The PCR products were analyzed by 1.5% agarose gel electrophoresis and visualized using GelRed™ (Biotium, USA). The molecular weights were estimated by comparison with a known marker (100 bp ladder) and gels documented with a commercial imaging capture system (ImageQuant System, GE Healthcare, USA).

The amplified products were purified using an available commercial kit (Invisorb Fragment CleanUp, Invitrogen, USA). The sequencing reactions were performed with the ABI 3500 Sequence Detection System (Applied Biosystems, USA). The sequences homologies were verified using the software Geneious R6 (Geneious Company, New Zealand).

Results and discussion

Whitish nodules a few millimeters in diameter found in the trachea, lung and liver (Fig. 1), hyperemic intestines and pale kidneys during the python necropsy examination led to suspicion of Mycobacterium spp. infection. Similar whitish, multifocal nodules were observed in the green snake; however, randomly spread only in lung and liver tissue.
https://static-content.springer.com/image/art%3A10.1186%2Fs40409-016-0082-7/MediaObjects/40409_2016_82_Fig1_HTML.gif
Fig. 1

Mycobacteriosis in Python molurus. Liver with whitish, multifocal nodules, randomly spread, indicating a granulomatous inflammatory process

Microscopic examination of python samples revealed pneumonia (Fig. 2) which was characterized by mild heterophilic inflammatory interstitial infiltration and necrotic areas surrounded by heterophils, macrophages and giant cells. Similar lesions were found in the esophagus, trachea and liver. Mild heterophilic inflammatory infiltration was observed in the heart tissue. The green snake presented pneumonia lesions similar to those observed in the python.
https://static-content.springer.com/image/art%3A10.1186%2Fs40409-016-0082-7/MediaObjects/40409_2016_82_Fig2_HTML.gif
Fig. 2

Mycobacteriosis in Python molurus. Lung with innumerous Ziehl-Neelsen-positive bacilli in a necrotic area (magnification 40×)

Due to nonspecific macroscopic lesions observed at necropsy and granulomatous inflammation generally associated with infectious agents resistant to phagocytosis, mycobacterial infection was included in the differential diagnosis. Bacilli, stained positively by Ziehl-Neelsen, suggested the presence of Mycobacterium infection [15].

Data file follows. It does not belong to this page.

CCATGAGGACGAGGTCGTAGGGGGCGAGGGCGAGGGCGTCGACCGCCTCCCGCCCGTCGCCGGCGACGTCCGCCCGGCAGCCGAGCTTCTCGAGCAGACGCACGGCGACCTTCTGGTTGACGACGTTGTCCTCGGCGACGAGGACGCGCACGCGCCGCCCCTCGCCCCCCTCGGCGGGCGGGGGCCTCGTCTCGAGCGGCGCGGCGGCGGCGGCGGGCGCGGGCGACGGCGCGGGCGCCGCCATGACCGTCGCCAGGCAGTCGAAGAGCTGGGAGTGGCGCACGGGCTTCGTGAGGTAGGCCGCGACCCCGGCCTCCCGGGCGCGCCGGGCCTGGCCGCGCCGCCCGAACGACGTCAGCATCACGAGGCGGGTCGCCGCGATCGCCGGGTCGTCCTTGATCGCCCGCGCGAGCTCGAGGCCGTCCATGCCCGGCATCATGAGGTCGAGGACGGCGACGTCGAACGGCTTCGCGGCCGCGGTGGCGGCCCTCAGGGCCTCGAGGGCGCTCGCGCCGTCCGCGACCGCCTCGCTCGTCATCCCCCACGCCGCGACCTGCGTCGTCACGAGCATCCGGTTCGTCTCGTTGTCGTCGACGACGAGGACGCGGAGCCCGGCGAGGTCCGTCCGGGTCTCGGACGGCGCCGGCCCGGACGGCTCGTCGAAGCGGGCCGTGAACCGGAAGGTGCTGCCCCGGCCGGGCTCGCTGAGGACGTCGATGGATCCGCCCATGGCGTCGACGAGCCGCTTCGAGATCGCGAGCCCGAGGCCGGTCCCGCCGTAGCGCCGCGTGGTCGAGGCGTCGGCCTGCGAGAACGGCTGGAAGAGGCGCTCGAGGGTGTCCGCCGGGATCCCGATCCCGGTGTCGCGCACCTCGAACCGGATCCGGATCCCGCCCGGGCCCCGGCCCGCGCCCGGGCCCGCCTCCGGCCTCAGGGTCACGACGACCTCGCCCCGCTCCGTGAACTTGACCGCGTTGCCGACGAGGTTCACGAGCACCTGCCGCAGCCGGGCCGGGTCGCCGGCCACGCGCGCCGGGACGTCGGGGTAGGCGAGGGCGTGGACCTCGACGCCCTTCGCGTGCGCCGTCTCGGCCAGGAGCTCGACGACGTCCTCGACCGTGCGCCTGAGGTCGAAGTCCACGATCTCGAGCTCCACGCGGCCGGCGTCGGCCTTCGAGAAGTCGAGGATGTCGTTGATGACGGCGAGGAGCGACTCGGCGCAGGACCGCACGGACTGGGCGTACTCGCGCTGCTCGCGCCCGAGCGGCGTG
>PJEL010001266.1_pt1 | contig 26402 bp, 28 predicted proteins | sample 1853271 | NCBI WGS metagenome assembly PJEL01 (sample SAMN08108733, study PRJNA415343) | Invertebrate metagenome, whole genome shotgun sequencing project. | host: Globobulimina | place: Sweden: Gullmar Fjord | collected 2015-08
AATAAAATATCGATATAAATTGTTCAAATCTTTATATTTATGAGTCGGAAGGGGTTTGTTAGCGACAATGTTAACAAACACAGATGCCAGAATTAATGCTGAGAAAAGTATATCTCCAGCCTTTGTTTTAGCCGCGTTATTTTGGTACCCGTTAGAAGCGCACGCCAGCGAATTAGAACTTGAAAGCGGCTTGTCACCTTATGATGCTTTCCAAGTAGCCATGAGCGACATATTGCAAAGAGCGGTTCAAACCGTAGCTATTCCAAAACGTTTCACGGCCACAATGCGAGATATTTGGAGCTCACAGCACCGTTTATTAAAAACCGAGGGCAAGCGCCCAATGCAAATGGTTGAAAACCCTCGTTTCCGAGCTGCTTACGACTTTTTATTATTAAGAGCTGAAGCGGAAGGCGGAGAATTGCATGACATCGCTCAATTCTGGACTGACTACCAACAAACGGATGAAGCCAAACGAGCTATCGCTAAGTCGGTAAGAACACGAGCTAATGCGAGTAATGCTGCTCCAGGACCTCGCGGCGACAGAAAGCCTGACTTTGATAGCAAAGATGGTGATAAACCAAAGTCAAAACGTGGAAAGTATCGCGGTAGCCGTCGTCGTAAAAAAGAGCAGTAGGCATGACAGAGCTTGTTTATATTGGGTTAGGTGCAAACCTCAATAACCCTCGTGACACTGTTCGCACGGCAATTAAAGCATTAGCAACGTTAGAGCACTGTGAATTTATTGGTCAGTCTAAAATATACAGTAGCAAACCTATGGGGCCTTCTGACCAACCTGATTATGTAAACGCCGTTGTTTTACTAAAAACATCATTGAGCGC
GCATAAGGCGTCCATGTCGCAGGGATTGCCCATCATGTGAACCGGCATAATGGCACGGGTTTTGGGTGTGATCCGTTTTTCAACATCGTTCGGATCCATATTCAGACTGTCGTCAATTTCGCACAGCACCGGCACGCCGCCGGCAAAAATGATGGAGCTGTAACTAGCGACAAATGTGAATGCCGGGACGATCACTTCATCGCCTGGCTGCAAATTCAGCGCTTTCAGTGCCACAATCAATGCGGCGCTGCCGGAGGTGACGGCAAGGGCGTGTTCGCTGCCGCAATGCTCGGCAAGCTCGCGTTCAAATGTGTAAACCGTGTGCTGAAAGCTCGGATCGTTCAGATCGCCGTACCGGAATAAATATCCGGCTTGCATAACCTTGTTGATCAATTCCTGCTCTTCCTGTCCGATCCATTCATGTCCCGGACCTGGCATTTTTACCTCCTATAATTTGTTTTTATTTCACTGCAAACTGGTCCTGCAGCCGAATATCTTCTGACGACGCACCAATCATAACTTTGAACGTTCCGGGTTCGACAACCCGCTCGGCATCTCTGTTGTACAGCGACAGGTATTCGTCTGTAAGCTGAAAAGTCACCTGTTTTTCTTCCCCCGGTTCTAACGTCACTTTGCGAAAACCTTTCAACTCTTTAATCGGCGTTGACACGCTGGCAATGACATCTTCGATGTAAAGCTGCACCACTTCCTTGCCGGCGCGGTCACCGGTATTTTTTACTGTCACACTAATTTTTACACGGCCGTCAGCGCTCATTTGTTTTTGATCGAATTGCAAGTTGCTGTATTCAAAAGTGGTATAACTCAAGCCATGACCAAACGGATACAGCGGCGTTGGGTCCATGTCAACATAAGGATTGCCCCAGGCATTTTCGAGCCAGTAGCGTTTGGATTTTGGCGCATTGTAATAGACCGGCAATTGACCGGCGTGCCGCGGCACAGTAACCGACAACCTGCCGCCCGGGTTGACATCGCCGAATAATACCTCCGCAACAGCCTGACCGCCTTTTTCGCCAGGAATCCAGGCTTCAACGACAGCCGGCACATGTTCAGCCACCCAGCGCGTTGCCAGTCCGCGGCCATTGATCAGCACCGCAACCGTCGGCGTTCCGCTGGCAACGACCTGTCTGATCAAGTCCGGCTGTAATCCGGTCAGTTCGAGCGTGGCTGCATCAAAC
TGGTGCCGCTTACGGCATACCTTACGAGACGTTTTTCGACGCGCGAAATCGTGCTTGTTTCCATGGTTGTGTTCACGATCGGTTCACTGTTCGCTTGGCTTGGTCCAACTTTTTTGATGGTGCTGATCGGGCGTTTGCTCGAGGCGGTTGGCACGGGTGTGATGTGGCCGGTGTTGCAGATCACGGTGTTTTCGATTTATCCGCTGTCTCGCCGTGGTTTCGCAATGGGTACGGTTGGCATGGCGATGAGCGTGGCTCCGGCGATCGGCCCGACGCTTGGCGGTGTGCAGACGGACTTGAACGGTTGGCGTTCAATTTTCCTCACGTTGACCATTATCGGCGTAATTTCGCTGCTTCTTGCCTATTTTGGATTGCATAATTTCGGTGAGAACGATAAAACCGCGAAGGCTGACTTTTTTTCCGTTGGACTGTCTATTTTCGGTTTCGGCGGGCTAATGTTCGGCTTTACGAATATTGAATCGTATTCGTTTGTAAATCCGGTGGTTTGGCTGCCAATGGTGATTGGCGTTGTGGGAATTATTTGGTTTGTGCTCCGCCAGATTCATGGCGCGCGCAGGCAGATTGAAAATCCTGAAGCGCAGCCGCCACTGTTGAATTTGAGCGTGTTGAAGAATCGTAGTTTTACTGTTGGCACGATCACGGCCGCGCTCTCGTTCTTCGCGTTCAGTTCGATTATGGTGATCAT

Besides the inflammatory alterations and the presence of acid-alcohol-resistant bacilli stained by Ziehl-Neelsen, samples were also positive for Mycobacterium genus on immunohistochemistry. As previously described, both immunohistochemistry and molecular techniques should be used in suspected Mycobacterium cases [1].

Nested PCR followed by DNA sequencing was applied to ascertain the particular mycobacterial species. The amplified product sequences were blasted, resulting in a 100% match with M. genavense based on Linnaeus Blast tool (Geneious R6 software, Geneious, New Zealand) and NCBI nucleotide Blast. The sequences were submitted to GenBank (KJ614669 and KJ614670).

No ante-mortem test has been considered 100% reliable for the detection of mycobacteriosis in wild animals, but the presence of Mycobacterium genus in snakes has been reported in live animals [1]. Bacteria of the genus Mycobacterium were isolated in 13/18 (72.2%) snakes, 13/134 (9.7%) lizards, and 11/71 (15.5%) turtles, all clinically healthy animals bred in captivity. Mycobacteria were classified as M. fortuitum (14; 37.8%), M. fortuitum-like (17; 45.9%), M. peregrinum (4; 10.8%), or M. chelonae (1; 10.8%). M. fortuitum was isolated from seven pythons and M. fortuitum-like from six pythons, demonstrating that clinically healthy animals may harbor and transmit the agent, acting as reservoirs of public health concern to owners, handlers and veterinarians [4].